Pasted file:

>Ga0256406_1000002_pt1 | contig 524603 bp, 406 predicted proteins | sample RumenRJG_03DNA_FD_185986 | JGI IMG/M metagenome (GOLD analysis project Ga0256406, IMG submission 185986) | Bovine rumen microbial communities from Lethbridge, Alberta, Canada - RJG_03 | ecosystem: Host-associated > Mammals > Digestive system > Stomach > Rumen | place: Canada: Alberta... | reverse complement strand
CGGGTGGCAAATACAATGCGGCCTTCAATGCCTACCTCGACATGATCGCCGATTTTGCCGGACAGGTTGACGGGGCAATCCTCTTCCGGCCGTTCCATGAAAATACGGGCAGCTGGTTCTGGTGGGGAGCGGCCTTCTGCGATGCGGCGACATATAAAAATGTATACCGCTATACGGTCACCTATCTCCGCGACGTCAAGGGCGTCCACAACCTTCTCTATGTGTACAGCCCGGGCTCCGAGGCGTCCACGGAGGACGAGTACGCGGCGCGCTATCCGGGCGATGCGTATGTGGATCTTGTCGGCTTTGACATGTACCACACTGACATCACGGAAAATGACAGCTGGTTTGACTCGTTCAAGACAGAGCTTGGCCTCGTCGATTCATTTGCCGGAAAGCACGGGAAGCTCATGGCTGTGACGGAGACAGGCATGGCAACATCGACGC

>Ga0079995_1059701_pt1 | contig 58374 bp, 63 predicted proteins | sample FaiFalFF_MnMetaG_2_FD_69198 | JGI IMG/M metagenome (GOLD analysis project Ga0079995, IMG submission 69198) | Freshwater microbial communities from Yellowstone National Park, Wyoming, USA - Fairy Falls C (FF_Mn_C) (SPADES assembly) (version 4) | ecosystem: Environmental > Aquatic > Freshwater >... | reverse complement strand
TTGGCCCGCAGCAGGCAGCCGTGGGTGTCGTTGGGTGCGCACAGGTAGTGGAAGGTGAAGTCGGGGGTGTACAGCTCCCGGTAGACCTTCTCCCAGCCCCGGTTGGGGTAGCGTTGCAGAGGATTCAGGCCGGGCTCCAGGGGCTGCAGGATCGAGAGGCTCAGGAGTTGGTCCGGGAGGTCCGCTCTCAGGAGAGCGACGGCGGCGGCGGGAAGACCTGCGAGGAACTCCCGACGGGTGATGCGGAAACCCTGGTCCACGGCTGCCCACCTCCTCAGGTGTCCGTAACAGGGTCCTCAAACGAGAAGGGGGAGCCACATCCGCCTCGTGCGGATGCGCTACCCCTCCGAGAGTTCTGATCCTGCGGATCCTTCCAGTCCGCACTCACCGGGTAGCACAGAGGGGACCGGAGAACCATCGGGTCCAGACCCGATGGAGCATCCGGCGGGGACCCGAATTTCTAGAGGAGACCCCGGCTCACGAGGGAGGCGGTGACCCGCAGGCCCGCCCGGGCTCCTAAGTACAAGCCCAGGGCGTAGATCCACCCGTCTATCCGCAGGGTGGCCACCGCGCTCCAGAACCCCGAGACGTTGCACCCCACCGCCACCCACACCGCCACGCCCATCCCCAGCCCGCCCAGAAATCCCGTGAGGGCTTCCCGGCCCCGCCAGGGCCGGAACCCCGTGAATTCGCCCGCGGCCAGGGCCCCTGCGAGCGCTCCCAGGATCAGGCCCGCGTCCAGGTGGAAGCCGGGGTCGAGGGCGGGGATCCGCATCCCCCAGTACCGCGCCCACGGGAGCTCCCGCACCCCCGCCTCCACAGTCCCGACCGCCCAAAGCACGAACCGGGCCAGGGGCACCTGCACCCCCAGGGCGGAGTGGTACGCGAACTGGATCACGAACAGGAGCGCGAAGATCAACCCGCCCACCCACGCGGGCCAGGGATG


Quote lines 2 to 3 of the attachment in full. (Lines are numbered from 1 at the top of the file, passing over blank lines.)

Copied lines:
CGGGTGGCAAATACAATGCGGCCTTCAATGCCTACCTCGACATGATCGCCGATTTTGCCGGACAGGTTGACGGGGCAATCCTCTTCCGGCCGTTCCATGAAAATACGGGCAGCTGGTTCTGGTGGGGAGCGGCCTTCTGCGATGCGGCGACATATAAAAATGTATACCGCTATACGGTCACCTATCTCCGCGACGTCAAGGGCGTCCACAACCTTCTCTATGTGTACAGCCCGGGCTCCGAGGCGTCCACGGAGGACGAGTACGCGGCGCGCTATCCGGGCGATGCGTATGTGGATCTTGTCGGCTTTGACATGTACCACACTGACATCACGGAAAATGACAGCTGGTTTGACTCGTTCAAGACAGAGCTTGGCCTCGTCGATTCATTTGCCGGAAAGCACGGGAAGCTCATGGCTGTGACGGAGACAGGCATGGCAACATCGACGC

>Ga0079995_1059701_pt1 | contig 58374 bp, 63 predicted proteins | sample FaiFalFF_MnMetaG_2_FD_69198 | JGI IMG/M metagenome (GOLD analysis project Ga0079995, IMG submission 69198) | Freshwater microbial communities from Yellowstone National Park, Wyoming, USA - Fairy Falls C (FF_Mn_C) (SPADES assembly) (version 4) | ecosystem: Environmental > Aquatic > Freshwater >... | reverse complement strand